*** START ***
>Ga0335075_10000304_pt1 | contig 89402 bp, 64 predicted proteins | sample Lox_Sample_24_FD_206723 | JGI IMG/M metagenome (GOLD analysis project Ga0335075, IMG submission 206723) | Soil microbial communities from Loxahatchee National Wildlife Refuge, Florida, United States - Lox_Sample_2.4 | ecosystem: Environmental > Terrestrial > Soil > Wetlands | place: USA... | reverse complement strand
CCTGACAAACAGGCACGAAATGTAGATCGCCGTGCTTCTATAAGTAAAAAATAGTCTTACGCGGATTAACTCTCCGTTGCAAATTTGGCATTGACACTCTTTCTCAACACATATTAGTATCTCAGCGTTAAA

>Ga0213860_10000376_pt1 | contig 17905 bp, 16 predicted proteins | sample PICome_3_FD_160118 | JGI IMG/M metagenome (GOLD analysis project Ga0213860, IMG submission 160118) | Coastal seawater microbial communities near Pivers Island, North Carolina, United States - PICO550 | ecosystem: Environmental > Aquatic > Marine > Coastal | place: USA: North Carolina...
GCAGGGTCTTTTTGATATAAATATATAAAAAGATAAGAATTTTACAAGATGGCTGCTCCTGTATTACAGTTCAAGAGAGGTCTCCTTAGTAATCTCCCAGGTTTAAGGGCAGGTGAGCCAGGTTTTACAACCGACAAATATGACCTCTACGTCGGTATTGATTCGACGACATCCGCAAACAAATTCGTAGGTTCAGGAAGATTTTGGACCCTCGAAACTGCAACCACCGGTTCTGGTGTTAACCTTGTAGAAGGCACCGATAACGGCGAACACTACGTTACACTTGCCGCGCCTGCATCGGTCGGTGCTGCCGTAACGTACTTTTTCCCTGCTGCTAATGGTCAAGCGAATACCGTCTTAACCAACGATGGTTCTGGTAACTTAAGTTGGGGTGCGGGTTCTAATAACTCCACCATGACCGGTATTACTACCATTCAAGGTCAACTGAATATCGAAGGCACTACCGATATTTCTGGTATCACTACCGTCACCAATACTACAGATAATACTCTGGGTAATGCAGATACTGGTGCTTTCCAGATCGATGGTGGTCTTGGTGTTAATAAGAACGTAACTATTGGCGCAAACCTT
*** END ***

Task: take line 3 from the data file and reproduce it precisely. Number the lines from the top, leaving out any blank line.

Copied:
>Ga0213860_10000376_pt1 | contig 17905 bp, 16 predicted proteins | sample PICome_3_FD_160118 | JGI IMG/M metagenome (GOLD analysis project Ga0213860, IMG submission 160118) | Coastal seawater microbial communities near Pivers Island, North Carolina, United States - PICO550 | ecosystem: Environmental > Aquatic > Marine > Coastal | place: USA: North Carolina...